Generated projects always include an install target, which installs all the components included in the project. There is no uninstall target at the cmake level (not supported by cmake). It is provided by the Makefile only and is based on the install_manifest.txt file that is generated by the install target in build/faustdir.

Note that cmake ensures that all the targets of your project are up-to-date before installing and thus may compile some or all the targets. It can be annoying if you invoke sudo make install: the object files will then be property of the superuser and you can then have errors during later compilations due to access rights issues on object files. Hence, it is recommended to make sure that all your targets are up-to-date by running make before running sudo make install.

Faust Syntax

Faust Program

A Faust program is essentially a list of statements. These statements can be metadata declarations (either global metadata or function metadata), imports, definitions, and documentation tags, with optional C++ style (//... and /*...*/) comments.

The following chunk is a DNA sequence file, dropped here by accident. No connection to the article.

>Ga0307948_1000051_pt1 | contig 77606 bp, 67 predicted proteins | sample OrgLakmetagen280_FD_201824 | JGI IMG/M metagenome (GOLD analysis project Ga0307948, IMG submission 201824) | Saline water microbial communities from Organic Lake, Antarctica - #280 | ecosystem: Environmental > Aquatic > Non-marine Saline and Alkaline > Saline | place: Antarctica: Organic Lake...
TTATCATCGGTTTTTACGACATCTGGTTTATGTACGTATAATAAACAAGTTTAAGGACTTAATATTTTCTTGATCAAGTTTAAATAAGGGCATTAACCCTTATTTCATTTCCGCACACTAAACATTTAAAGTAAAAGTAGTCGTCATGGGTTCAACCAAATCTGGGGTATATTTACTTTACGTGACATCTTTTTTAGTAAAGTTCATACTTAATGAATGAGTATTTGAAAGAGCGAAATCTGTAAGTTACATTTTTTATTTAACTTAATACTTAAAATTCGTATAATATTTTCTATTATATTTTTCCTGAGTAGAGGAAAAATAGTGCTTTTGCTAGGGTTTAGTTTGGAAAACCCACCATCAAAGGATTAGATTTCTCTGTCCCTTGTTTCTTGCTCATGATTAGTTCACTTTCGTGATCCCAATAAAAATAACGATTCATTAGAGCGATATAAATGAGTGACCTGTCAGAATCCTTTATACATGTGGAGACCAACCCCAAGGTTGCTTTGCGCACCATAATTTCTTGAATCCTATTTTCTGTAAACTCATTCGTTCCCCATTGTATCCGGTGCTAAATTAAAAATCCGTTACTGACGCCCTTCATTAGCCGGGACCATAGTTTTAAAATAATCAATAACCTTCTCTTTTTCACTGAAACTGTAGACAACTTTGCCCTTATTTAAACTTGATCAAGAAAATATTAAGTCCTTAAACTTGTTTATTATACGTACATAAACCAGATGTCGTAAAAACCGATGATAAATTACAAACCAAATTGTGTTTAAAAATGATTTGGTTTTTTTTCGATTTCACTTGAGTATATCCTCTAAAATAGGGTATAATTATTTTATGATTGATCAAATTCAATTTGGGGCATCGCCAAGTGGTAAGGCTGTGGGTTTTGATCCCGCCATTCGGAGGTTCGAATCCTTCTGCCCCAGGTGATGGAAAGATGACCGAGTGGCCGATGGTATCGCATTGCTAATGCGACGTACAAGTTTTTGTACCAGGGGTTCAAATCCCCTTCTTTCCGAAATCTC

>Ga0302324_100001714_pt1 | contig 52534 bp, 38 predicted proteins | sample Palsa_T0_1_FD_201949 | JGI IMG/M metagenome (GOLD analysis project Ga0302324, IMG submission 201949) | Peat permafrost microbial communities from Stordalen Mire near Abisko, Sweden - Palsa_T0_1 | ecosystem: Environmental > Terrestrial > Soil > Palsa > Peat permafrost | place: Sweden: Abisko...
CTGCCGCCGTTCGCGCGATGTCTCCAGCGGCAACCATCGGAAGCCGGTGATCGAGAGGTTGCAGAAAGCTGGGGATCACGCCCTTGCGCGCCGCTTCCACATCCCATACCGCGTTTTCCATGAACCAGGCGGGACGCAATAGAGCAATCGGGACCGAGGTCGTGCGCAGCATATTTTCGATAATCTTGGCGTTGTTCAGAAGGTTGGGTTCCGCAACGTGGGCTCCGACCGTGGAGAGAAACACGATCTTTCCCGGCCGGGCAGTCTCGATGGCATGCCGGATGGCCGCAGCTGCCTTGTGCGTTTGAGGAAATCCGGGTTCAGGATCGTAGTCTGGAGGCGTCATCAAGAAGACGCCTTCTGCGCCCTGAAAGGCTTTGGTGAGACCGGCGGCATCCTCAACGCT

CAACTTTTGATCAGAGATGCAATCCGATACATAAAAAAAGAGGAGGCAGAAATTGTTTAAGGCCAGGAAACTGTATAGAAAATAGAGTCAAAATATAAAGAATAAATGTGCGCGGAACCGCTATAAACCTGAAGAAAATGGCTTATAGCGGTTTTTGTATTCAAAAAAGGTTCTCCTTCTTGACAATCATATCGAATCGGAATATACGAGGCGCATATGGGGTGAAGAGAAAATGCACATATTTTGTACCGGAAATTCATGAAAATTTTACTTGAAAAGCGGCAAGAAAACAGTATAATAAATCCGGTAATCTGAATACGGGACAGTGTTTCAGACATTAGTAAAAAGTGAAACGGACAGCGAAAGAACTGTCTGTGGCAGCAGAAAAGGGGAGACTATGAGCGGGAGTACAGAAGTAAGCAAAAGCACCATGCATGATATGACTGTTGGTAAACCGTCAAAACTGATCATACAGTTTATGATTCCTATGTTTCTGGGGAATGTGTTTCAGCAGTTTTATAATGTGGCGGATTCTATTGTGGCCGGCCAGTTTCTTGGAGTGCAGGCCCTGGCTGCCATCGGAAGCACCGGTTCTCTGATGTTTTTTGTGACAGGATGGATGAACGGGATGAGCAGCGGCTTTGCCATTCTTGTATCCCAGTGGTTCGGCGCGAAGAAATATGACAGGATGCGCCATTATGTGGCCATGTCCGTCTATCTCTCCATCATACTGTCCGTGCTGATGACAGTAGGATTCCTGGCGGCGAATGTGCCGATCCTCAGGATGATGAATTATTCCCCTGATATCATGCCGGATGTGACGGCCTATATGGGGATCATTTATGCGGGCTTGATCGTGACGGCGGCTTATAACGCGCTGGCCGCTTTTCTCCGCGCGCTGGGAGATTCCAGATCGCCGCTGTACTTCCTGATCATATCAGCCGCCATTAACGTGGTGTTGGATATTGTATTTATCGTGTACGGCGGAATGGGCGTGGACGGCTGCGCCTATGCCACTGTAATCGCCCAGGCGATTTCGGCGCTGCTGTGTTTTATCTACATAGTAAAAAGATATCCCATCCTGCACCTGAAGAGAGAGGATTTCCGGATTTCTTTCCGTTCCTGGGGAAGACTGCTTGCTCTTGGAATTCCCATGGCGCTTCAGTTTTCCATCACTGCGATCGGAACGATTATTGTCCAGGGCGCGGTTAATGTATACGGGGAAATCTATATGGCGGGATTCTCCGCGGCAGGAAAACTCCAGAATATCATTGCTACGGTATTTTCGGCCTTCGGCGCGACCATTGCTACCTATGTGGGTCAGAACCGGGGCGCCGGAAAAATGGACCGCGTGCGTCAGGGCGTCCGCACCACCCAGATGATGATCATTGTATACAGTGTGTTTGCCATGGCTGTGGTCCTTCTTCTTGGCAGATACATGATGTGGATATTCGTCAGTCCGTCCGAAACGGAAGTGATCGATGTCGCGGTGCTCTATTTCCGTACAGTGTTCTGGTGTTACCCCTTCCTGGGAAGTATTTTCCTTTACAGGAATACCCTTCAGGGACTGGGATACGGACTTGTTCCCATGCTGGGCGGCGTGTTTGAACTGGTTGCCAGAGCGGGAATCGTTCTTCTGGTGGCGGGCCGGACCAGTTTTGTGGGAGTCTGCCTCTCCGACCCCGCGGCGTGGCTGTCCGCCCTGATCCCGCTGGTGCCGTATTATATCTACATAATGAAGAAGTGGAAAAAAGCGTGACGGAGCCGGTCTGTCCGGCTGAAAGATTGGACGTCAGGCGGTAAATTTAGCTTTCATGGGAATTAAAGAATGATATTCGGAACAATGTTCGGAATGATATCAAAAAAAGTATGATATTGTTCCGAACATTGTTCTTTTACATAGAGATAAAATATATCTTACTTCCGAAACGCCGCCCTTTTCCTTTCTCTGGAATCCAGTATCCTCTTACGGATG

Here is a short Faust program that implements of a simple noise generator (called from the noises.lib Faust library). It exhibits various kind of statements : two global metadata declarations, an imports, a comment, and a definition. We will study later how documentation statements work:

declare name "Noise";
declare copyright "(c)GRAME 2018";

import("stdfaust.lib");

// noise level controlled by a slider
process = no.noise * hslider("gain",0,0,1, 0.1);

The keyword process is the equivalent of main in C/C++. Any Faust program, to be valid, must at least define process.

Statements

The statements of a Faust program are of four kinds:

  • metadata declarations,
  • file imports,
  • definitions,
  • documentation.

All statements but documentation end with a semicolon ;.

Metadata

Metadata allow us to add elements which are not part of the language to Faust code. These can range to the name of a Faust program, its author, to potential compilation options or user interface element customizations.

There are three different types of metadata in Faust:

Note that some Global Metadata have standard names and can be used for specific tasks. Their role is described in the Standard Metadata section.

Global Metadata